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Caribbean Shores Smothered by Summer Seaweed

Sargassum adrift near St. Martin.   ©VELY Michel/Wikimedia Commons
Sargassum adrift near St. Martin. ©VELY Michel/Wikimedia Commons

Seaweed washing up on Caribbean shores is nothing new, but it has been showing up in the record numbers this summer. Words like “smothering” and “choking” have been used to describe the heaping mounds of brownish seaweed covering beaches from Florida to Puerto Rico to Barbados. More than a nuisance, the invading plants have stymied tourists and local hospitality businesses as reports come in of dying fish and the smell of noxious gases. Enjoying a swim is out too, due to the long, crescent-shaped blankets of seaweed that choke fishing grounds before washing ashore.

According to the University of South Florida’s Optical Oceanography Lab, a staggering 24 million tons of the brown seaweed, called sargassum, covered the Atlantic in June, breaking the 2018 record by 20%. USF offers a sargassum monitoring report called the Sargassum Watch System (SaWS) via its website, using information provided by NASA and other sources.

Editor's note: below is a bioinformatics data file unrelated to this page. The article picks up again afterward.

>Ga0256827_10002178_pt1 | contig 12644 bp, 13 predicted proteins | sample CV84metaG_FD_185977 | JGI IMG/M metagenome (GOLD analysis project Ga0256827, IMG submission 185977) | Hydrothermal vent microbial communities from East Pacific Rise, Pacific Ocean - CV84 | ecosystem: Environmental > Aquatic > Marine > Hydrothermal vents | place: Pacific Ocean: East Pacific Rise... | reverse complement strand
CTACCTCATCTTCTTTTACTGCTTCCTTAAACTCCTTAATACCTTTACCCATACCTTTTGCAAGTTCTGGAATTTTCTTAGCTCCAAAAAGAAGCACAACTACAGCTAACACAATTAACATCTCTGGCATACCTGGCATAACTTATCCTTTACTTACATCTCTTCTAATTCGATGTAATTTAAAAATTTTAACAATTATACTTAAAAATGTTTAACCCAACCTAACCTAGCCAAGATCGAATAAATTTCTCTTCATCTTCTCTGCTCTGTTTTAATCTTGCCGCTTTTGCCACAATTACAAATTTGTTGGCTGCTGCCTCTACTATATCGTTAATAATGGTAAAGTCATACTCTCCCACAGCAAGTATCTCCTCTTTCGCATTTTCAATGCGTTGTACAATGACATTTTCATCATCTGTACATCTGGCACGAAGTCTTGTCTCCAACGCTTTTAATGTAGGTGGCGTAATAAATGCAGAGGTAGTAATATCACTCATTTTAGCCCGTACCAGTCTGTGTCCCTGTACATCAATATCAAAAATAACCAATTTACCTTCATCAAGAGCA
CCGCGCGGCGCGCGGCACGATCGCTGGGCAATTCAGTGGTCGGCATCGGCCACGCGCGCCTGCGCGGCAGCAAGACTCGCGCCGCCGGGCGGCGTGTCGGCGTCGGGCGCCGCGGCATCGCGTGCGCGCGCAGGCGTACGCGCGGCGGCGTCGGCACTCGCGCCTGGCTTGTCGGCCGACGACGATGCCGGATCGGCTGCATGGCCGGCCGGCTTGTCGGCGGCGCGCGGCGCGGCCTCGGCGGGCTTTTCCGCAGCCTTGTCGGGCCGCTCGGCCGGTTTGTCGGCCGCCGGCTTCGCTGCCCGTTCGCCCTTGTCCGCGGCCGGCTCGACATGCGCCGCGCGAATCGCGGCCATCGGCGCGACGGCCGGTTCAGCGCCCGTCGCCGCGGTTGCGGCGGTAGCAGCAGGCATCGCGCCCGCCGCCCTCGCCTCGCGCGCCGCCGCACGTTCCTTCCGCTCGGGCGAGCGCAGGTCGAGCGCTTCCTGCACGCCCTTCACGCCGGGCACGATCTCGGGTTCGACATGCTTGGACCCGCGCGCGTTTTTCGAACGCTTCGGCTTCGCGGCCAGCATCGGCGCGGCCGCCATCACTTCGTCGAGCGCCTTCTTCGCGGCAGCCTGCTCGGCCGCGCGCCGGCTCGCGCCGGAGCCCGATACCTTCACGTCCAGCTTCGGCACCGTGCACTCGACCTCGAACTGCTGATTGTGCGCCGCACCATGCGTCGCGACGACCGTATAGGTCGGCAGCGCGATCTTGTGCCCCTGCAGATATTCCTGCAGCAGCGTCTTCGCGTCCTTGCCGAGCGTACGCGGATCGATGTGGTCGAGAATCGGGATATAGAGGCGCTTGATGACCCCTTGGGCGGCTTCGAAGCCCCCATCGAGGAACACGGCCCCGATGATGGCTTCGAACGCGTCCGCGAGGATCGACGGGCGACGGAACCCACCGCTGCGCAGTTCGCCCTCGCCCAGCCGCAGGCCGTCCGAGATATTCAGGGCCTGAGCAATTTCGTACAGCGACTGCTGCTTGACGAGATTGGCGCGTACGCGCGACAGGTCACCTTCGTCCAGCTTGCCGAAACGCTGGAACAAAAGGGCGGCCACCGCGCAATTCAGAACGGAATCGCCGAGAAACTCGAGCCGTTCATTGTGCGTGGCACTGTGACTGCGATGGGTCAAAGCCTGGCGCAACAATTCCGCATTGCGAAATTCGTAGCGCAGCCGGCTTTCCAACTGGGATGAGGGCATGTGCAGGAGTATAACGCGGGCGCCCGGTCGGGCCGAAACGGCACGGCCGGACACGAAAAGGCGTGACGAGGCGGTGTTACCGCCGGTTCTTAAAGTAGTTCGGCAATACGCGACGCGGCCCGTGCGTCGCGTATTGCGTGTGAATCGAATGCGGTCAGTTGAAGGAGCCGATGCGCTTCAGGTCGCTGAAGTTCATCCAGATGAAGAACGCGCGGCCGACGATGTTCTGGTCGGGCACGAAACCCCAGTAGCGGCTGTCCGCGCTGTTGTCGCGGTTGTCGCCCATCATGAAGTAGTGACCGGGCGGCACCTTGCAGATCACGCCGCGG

Causes for the influx are not yet fully known, but according to the UN Environment Caribbean Programme (UNCEP), associated factors may include rising ocean temperatures, nitrogen fertilizer runoff, and sewage that feed algal growth.


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